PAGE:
The pressure from his sinus pushed on the aneurysm that had been put him a heartbeat away from the afterlife for the last seven months. Even prone on his hospital bed, he had forgotten his fear of death until the appearance of this everyday infection. He rued his luck, that he had been born blind and yet had to die like his friends that possessed gifts he did not.
Were we able to hear him think, we would have heard many musings on when the thick and unfair books of life and justice would balance themselves out and compensate him for his lifelong disability. All his intricate plans foiled by the Common Cold! The disgrace of it would have killed him if the disease hadn’t.
In his sinuses were monsters heading toward Heaven, blameless because they didn’t really understand that there was a ceiling preventing escape, or that this sky was the crown of his skull. They were monsters but they were without malice, and they were just blind as he was.
It doesn’t matter. The monsters pierced the long drawn walls of his aneurysm and a light winked on. His retinas burned with a silent sizzle. The pinprick of light caused blindness in that abyss as effectively as darkness in a lit world would have. The prick widened, tearing and deteriorating into spiderweb cracks like those in dying glaciers, with a light just as cold and bleak. The light burst and galloped through sheer angles with an urgency, as though it were a fluid pressurized by some unimaginable force. He witnessed the birth of a chasm of light into dark, and was terrified. This is life, he thought in panic. An emergence from the tunnel into light, and the veil slowly tearing from in front of the bust of understanding, ripping as though by the claws of some unseen entity.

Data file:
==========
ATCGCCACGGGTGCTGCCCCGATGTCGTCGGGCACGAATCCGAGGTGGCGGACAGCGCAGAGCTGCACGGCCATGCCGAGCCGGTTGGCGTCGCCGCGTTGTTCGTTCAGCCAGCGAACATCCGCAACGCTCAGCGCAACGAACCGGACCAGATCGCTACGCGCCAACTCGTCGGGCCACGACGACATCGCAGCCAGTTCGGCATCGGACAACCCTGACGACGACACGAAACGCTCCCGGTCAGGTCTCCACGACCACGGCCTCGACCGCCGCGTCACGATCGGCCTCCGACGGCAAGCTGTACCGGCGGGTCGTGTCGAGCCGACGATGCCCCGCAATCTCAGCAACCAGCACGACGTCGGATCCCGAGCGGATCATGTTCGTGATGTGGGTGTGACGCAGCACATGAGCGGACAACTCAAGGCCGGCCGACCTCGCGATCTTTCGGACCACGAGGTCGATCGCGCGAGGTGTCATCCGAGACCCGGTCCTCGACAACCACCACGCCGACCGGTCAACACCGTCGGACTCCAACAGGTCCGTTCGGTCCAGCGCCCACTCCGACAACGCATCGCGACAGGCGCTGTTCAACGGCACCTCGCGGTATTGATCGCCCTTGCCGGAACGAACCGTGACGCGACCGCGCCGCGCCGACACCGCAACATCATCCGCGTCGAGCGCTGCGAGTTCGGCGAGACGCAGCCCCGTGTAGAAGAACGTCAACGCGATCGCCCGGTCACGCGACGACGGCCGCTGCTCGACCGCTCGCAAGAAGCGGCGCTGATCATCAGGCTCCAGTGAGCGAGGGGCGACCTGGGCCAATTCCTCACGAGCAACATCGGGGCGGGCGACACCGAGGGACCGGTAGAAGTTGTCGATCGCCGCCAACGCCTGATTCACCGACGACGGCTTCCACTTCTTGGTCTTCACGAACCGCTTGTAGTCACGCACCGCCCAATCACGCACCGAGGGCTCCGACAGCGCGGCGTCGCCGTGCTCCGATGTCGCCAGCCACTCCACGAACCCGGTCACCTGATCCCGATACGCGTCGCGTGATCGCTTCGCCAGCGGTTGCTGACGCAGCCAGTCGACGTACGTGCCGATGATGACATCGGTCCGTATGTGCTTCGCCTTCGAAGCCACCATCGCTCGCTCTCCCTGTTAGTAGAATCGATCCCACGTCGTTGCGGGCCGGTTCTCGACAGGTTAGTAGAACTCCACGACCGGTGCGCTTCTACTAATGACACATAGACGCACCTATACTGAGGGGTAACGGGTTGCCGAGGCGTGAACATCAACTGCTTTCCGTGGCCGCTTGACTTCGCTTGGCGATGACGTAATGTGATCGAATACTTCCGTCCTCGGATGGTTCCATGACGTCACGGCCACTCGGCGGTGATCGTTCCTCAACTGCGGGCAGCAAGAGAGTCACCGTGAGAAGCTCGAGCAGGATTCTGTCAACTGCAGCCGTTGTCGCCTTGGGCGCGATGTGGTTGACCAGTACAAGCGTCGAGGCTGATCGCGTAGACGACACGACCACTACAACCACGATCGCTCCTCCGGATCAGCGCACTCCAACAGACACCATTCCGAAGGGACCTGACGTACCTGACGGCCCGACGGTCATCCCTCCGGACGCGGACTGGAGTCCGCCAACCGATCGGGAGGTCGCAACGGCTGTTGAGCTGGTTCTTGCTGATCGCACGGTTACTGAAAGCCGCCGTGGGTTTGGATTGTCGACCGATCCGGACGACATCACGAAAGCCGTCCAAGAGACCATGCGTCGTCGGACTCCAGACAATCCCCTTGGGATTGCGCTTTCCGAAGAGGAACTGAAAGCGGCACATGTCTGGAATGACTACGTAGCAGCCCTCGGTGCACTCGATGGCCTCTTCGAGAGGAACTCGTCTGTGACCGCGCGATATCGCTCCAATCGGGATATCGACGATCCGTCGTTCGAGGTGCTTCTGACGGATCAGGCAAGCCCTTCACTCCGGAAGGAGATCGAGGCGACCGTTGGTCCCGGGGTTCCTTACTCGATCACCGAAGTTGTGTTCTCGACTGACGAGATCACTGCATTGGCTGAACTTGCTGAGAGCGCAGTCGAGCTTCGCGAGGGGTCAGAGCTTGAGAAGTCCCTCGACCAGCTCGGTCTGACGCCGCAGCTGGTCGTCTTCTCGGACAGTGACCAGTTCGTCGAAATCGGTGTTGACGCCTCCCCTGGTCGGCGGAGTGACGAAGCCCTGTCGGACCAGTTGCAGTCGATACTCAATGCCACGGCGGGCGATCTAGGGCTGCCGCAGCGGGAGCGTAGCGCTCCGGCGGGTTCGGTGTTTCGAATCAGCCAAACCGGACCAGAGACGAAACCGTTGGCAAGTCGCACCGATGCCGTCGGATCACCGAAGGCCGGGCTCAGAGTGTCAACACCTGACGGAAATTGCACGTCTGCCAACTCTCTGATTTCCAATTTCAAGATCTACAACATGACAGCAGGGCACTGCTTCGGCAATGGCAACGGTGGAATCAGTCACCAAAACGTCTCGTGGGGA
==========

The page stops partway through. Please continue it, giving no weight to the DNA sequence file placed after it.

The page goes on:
He died, but he died understanding that death is but the moment when the veil slips completely and there you are, looking into the eyes of God and they are alive, so terribly alive.